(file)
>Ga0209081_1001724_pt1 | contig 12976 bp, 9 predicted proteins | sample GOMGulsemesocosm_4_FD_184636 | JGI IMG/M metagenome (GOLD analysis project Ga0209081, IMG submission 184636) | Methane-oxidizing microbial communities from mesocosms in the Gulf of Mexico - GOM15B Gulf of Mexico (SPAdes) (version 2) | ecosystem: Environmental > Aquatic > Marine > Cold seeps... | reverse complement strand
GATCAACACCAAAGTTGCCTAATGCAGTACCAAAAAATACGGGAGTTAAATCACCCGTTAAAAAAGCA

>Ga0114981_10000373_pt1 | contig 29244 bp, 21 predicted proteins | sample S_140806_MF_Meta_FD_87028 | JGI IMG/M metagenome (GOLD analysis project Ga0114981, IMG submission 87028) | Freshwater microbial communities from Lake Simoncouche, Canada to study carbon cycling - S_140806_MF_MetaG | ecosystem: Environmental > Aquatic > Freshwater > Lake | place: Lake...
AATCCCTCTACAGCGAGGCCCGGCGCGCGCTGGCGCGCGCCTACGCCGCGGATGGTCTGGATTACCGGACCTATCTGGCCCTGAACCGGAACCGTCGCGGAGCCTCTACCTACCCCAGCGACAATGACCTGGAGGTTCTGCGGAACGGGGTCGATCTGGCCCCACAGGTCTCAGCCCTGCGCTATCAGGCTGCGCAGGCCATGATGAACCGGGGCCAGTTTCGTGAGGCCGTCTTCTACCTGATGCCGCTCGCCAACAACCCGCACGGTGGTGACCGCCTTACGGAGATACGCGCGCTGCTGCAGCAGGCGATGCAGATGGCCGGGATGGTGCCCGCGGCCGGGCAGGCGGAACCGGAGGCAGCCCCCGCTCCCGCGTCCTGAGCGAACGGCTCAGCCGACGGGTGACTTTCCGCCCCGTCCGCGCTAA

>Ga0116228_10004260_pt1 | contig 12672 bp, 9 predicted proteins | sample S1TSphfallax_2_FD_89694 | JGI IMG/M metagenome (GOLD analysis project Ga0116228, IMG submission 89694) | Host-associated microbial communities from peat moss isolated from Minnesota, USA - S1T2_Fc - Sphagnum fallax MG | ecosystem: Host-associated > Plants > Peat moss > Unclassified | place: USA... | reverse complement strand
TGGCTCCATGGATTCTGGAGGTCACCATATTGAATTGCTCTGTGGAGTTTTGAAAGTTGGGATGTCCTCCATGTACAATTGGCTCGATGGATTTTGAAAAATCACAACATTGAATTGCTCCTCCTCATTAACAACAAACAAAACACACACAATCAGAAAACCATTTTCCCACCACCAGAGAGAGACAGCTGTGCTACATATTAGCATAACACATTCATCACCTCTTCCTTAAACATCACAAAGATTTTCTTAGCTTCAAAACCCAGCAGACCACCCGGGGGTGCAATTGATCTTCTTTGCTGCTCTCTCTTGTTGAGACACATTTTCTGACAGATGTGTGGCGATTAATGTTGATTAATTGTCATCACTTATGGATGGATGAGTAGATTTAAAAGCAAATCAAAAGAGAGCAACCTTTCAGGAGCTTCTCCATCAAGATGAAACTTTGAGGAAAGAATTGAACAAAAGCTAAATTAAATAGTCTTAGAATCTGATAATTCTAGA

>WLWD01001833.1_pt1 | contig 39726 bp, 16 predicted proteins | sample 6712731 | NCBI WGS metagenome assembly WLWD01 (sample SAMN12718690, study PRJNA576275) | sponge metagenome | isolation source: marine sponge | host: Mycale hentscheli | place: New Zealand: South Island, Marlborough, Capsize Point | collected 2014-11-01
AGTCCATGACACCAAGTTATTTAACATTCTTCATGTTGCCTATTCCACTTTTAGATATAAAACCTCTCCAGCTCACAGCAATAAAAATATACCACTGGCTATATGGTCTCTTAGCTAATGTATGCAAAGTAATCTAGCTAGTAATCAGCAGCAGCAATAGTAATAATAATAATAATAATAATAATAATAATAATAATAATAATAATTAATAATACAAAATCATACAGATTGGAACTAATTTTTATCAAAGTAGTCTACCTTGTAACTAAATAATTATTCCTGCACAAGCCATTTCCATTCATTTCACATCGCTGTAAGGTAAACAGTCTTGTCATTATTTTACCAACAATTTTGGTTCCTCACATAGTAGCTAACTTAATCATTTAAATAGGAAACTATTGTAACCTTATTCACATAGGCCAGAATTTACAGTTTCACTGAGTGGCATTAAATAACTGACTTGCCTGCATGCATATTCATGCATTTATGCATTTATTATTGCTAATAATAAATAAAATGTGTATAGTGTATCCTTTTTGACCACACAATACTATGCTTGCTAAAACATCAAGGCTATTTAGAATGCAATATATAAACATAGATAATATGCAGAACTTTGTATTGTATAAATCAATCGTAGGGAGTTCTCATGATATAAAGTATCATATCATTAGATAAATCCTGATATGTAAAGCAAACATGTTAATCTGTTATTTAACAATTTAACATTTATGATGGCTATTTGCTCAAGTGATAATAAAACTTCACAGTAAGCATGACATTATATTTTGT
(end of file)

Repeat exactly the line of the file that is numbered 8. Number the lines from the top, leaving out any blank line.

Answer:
AGTCCATGACACCAAGTTATTTAACATTCTTCATGTTGCCTATTCCACTTTTAGATATAAAACCTCTCCAGCTCACAGCAATAAAAATATACCACTGGCTATATGGTCTCTTAGCTAATGTATGCAAAGTAATCTAGCTAGTAATCAGCAGCAGCAATAGTAATAATAATAATAATAATAATAATAATAATAATAATAATAATAATTAATAATACAAAATCATACAGATTGGAACTAATTTTTATCAAAGTAGTCTACCTTGTAACTAAATAATTATTCCTGCACAAGCCATTTCCATTCATTTCACATCGCTGTAAGGTAAACAGTCTTGTCATTATTTTACCAACAATTTTGGTTCCTCACATAGTAGCTAACTTAATCATTTAAATAGGAAACTATTGTAACCTTATTCACATAGGCCAGAATTTACAGTTTCACTGAGTGGCATTAAATAACTGACTTGCCTGCATGCATATTCATGCATTTATGCATTTATTATTGCTAATAATAAATAAAATGTGTATAGTGTATCCTTTTTGACCACACAATACTATGCTTGCTAAAACATCAAGGCTATTTAGAATGCAATATATAAACATAGATAATATGCAGAACTTTGTATTGTATAAATCAATCGTAGGGAGTTCTCATGATATAAAGTATCATATCATTAGATAAATCCTGATATGTAAAGCAAACATGTTAATCTGTTATTTAACAATTTAACATTTATGATGGCTATTTGCTCAAGTGATAATAAAACTTCACAGTAAGCATGACATTATATTTTGT